Edited by André de Palma, Robin Lindsey, Emile Quinet and Roger Vickerman
Chapter 20: Surplus Theory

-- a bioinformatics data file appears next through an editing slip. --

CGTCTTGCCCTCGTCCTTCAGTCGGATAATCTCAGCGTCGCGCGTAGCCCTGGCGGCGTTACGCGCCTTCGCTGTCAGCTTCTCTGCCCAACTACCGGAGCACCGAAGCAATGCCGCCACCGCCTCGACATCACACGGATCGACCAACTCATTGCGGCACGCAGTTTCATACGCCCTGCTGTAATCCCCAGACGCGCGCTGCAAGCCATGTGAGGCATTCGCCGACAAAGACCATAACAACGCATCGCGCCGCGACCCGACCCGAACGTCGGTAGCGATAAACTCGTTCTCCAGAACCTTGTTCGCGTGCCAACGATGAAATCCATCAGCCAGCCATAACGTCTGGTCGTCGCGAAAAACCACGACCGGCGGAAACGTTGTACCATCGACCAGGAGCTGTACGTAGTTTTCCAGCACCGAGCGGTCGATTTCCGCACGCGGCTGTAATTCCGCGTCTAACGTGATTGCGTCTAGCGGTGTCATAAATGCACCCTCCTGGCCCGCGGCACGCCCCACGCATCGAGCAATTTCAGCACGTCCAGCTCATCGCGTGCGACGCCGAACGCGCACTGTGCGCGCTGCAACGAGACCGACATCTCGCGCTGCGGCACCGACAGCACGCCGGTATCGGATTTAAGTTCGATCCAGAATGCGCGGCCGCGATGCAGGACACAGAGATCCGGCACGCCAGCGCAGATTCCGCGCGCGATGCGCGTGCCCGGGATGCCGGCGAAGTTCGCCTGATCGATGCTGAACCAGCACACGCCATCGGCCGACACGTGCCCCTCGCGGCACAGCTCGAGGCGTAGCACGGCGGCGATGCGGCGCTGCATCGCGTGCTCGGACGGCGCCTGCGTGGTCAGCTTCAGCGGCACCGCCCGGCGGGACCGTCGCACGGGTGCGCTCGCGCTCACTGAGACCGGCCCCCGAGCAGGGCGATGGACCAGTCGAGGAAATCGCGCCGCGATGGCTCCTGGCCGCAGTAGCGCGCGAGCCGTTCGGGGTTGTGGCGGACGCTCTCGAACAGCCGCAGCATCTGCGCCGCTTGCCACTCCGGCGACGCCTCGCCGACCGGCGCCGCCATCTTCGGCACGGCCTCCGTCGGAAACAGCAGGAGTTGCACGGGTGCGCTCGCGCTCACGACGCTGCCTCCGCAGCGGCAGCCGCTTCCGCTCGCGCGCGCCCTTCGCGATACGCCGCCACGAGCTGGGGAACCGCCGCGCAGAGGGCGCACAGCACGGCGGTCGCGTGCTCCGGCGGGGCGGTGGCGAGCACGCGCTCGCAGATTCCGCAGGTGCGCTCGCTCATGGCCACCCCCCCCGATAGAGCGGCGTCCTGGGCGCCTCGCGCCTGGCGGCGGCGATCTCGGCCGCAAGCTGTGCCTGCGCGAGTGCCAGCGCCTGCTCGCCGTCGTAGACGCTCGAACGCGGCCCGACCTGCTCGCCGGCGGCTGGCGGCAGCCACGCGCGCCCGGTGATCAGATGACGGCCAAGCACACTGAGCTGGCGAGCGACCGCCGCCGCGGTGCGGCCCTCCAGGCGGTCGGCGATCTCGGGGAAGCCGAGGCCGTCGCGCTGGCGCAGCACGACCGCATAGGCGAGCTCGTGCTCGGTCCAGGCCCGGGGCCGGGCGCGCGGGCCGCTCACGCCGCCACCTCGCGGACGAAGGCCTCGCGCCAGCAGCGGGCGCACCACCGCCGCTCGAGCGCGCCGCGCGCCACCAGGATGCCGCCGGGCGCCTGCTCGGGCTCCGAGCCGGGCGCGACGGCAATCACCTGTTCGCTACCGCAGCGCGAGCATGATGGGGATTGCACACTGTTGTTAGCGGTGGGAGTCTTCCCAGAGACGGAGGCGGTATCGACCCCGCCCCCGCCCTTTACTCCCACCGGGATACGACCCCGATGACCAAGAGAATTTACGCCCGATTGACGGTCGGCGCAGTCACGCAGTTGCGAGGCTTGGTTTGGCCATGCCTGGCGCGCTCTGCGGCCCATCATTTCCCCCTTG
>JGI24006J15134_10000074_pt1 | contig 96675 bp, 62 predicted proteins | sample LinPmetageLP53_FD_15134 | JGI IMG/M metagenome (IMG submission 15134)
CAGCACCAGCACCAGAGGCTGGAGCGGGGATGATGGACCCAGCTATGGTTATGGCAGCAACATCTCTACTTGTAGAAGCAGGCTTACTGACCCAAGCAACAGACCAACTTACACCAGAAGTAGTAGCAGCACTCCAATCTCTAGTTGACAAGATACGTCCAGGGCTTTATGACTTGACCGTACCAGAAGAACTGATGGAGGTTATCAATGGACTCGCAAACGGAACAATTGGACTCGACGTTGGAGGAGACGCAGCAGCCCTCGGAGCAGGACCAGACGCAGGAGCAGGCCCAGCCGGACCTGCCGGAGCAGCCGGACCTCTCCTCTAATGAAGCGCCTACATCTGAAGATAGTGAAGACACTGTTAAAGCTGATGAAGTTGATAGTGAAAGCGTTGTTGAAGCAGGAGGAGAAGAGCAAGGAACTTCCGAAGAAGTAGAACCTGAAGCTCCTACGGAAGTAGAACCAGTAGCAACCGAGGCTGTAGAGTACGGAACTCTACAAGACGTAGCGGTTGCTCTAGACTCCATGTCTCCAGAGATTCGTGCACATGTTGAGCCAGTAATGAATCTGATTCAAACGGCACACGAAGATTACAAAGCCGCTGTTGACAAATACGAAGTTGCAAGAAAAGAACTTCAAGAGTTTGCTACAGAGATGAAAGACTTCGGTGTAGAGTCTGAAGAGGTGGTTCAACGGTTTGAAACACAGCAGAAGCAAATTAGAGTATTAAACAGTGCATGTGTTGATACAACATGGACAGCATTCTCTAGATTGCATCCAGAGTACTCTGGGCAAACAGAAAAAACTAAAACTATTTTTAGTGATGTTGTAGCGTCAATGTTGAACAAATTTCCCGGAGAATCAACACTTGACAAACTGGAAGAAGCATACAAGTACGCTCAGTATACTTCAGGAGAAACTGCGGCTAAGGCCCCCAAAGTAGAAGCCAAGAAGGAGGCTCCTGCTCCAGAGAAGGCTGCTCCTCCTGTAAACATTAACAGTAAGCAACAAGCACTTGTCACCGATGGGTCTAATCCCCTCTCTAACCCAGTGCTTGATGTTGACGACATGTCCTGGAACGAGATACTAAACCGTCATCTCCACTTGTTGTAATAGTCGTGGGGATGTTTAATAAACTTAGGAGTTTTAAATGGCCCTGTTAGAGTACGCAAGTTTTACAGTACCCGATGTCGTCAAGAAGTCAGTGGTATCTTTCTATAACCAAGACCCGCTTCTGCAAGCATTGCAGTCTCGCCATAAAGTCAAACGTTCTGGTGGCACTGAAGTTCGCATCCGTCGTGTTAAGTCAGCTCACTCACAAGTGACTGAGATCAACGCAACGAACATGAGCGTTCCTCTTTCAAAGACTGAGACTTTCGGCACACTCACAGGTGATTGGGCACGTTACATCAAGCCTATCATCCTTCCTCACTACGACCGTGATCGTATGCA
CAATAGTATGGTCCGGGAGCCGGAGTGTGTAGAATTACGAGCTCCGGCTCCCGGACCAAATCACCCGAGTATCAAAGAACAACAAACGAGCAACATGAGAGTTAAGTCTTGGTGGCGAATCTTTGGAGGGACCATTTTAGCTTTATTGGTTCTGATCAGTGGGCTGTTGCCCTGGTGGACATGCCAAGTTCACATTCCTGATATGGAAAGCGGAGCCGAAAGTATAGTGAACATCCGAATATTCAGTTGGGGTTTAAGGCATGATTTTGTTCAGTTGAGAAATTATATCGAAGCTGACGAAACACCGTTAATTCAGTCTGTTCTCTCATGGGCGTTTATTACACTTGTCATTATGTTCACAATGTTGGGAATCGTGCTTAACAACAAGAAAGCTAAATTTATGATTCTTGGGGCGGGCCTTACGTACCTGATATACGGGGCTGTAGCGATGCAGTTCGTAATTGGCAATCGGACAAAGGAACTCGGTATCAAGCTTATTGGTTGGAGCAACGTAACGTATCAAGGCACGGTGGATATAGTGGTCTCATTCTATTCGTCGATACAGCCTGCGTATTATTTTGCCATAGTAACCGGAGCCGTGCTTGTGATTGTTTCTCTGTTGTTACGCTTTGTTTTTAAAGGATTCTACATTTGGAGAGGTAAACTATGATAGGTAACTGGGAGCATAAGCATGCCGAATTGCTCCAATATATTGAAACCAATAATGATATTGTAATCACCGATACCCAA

Yoshitsugu Kanemoto INTRODUCTION Cost–benefit analysis (CBA) is the main tool for economic evaluation of transportation projects and policies. It measures the social benefits and costs in monetary units as far as possible to check whether they are desirable from the viewpoint of society as a whole. In practice, CBA is supplemented by other types of analysis because it cannot deal with many important policy issues. For example, the distribution of benefits and costs may have to be forecasted to determine whether poor or special social groups bear disproportionately large burdens. Financial appraisals are also necessary to ensure that a project will be sustainable financially. The concept of consumer surplus constitutes the core of CBA. It was developed in the middle of the nineteenth century by the French engineer/economist Jules Dupuit (1844). In the twentieth century, the practical application of CBA spread to a variety of public infrastructure projects, such as waterways (in the Federal Navigation Act of 1936, the Corps of Engineers in the United States were required to carry out project improvements of the waterway system when benefits exceeded project costs), flood control (the Flood Control Act of 1939), highway investments and public transits. In 1981, President Reagan issued Executive Order 12291, which required regulatory impact analysis that contains ‘A determination of the potential net benefits of the rule, including an evaluation of effects that cannot be quantified in monetary terms’. (Executive Order 12291, 1981). Since then, the use of CBA has become so widespread in the government...
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